Calgary

Float tanks making waves once again in Calgary

Lying in pitch darkness, sealed in a tank of warm water and held perfectly afloat, thanks to about 400 kilograms of Epsom salt. In the early 1980s sensory deprivation tanks were all the rage. Now, they're making a comeback.

'There's a lot of answers in silence'

Floatation tanks, which were trendy for a time in the 1980s, are gaining in popularity again as a way for people to relax. 0:48

Lying in pitch darkness, sealed in a tank of warm water and held perfectly afloat, thanks to about 400 kilograms of Epsom salt.

In the early 1980s, sensory deprivation tanks, as they used to be known, were all the rage.

But for a variety of reasons, including a bad recession and misconceptions at the height of the AIDS crisis, the trend dried up, according to Treeka Drake.

Treeka Drake, owner of One Love Float, says floating lets her feel more connected to herself. (Evelyne Asselin/CBC)

"And so it kind of crashed. By the 90s, it was unheard of, you couldn't find them anymore," she said.

Now they're back. Drake's business, One Love Float, is one of several places people can experience sensory deprivation floatation in Calgary.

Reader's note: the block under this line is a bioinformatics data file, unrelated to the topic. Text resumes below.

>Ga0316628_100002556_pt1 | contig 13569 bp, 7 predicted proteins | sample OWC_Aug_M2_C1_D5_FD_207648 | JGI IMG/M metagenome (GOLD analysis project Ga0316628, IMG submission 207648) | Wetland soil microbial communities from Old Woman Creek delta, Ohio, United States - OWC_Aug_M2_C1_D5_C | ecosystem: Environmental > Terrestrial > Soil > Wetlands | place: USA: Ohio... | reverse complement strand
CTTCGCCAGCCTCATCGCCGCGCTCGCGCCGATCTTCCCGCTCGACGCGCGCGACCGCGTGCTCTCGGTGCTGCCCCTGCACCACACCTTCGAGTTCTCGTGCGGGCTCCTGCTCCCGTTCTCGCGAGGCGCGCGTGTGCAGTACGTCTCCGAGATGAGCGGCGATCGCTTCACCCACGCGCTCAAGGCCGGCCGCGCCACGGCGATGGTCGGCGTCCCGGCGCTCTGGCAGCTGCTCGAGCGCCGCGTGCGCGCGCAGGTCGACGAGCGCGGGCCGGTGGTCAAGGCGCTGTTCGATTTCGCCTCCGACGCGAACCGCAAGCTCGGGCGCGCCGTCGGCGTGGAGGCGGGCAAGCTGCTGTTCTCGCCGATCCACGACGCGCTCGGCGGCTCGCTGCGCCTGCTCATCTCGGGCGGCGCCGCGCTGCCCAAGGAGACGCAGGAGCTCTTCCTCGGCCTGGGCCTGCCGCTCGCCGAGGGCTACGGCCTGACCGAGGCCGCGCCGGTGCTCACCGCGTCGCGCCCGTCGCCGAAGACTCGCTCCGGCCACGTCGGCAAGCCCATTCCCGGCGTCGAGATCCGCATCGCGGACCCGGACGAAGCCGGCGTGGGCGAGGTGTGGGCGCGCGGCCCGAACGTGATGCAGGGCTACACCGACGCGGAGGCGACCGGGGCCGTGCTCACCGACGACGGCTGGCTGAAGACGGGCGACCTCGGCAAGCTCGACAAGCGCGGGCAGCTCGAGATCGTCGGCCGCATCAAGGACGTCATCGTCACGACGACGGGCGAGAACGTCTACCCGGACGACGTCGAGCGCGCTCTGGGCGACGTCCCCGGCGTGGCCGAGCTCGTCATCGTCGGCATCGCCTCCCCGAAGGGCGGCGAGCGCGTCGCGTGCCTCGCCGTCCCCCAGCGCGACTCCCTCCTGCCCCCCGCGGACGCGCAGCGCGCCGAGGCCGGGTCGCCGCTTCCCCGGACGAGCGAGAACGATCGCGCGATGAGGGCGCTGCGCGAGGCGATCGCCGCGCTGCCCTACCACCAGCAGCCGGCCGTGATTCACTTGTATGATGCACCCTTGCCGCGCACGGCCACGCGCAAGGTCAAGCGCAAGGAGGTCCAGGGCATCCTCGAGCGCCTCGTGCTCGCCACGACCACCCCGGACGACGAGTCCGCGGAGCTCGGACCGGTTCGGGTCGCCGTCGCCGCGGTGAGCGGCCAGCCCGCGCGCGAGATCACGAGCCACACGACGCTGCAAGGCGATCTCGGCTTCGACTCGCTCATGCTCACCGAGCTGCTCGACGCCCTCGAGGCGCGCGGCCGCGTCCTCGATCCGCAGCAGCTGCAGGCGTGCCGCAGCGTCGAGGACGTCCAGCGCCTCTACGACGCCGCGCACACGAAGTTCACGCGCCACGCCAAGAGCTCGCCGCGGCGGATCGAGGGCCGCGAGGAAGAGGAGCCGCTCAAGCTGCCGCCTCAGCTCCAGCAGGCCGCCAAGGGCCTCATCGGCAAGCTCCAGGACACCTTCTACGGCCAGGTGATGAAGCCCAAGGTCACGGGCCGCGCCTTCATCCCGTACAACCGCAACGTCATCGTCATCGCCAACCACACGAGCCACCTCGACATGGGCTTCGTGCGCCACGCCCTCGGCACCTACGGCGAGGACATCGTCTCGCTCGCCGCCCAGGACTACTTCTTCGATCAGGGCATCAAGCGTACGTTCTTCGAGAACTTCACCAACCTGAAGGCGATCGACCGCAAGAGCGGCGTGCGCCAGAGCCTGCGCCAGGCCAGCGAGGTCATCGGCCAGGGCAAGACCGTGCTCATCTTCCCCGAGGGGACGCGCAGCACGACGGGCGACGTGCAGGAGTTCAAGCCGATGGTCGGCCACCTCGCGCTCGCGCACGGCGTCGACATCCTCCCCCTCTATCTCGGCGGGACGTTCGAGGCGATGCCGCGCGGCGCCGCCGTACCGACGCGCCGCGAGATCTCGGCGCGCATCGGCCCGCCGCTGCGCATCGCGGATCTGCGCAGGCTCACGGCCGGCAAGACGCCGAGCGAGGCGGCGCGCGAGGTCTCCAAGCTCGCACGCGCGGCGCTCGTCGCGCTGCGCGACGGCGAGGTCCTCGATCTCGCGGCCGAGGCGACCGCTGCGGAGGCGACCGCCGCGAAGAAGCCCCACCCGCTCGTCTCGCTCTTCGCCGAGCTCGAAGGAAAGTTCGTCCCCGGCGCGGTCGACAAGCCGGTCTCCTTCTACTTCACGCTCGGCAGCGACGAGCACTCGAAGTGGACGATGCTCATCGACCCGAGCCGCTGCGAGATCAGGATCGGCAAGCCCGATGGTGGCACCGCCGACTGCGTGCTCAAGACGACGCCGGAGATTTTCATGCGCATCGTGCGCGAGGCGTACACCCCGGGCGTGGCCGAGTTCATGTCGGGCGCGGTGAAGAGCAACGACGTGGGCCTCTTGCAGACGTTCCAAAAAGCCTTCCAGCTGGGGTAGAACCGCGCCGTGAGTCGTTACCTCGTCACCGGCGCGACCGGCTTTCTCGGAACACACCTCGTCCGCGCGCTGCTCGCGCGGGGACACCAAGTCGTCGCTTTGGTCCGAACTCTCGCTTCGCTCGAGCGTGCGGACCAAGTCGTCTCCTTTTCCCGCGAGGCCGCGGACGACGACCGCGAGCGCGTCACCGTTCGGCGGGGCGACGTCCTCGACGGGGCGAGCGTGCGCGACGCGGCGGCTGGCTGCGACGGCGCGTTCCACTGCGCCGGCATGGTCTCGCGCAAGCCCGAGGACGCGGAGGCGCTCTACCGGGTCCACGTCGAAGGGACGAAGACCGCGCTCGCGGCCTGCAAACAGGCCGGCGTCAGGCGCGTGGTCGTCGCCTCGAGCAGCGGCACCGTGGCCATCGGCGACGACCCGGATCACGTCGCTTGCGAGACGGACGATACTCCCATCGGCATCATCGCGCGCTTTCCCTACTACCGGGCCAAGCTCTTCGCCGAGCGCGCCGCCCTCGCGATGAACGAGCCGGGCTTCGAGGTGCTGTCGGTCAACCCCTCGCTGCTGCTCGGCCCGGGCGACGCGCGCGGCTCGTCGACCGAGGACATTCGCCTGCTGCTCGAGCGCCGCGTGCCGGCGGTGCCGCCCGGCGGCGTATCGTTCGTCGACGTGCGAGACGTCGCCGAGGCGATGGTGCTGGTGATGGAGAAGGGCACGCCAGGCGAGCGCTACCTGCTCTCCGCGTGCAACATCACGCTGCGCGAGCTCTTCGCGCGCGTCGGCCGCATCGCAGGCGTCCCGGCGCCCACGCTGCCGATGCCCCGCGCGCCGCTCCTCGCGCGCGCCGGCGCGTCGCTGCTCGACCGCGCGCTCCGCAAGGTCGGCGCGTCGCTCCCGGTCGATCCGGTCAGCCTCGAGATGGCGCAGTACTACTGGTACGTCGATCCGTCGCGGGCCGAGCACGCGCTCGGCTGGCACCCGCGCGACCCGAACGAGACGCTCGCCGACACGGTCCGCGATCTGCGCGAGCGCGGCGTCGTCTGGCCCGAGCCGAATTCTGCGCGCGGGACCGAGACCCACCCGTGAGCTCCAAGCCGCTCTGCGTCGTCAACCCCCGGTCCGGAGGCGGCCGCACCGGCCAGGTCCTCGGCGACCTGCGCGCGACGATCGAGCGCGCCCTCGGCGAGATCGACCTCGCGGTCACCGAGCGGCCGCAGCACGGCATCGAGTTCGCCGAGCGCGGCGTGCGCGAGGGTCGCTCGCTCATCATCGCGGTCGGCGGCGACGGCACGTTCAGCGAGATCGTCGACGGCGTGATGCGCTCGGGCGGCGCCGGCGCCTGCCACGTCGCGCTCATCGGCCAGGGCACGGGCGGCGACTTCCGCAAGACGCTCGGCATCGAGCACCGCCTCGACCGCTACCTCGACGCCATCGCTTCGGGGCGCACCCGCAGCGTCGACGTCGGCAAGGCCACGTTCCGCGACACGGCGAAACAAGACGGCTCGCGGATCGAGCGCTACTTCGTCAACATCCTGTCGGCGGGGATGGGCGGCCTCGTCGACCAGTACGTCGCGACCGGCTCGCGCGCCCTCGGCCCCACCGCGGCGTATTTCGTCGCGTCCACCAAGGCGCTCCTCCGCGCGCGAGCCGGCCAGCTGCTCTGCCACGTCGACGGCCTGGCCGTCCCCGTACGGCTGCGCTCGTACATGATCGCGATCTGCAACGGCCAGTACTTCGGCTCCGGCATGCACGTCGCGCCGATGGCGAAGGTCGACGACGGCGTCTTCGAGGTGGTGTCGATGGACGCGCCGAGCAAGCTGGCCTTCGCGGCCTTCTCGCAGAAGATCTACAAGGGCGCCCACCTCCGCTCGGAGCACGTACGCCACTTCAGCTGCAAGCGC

Drake says in today's hyper-connected world, floating is a rare opportunity to get away from it all.

"Here we find it's just a lot of people looking for self-exploration. People seem to love just to be able to unplug," she said. "There's a lot of answers in silence."

Dustin Ryan, co-founder of FloatLife, says he's noticed a growing interest in floating since his business opened in 2014. (Evelyne Asselin/CBC)

Dustin Ryan, who opened FloatLife in northwest Calgary in 2014, also says there is a growing interest in floating.

"It's been going great. We've definitely been seeing more of a resurgence of floating in Calgary," he said.

"Before we opened up, there were very few places where people had the opportunity to float."

With files from Evelyne Asselin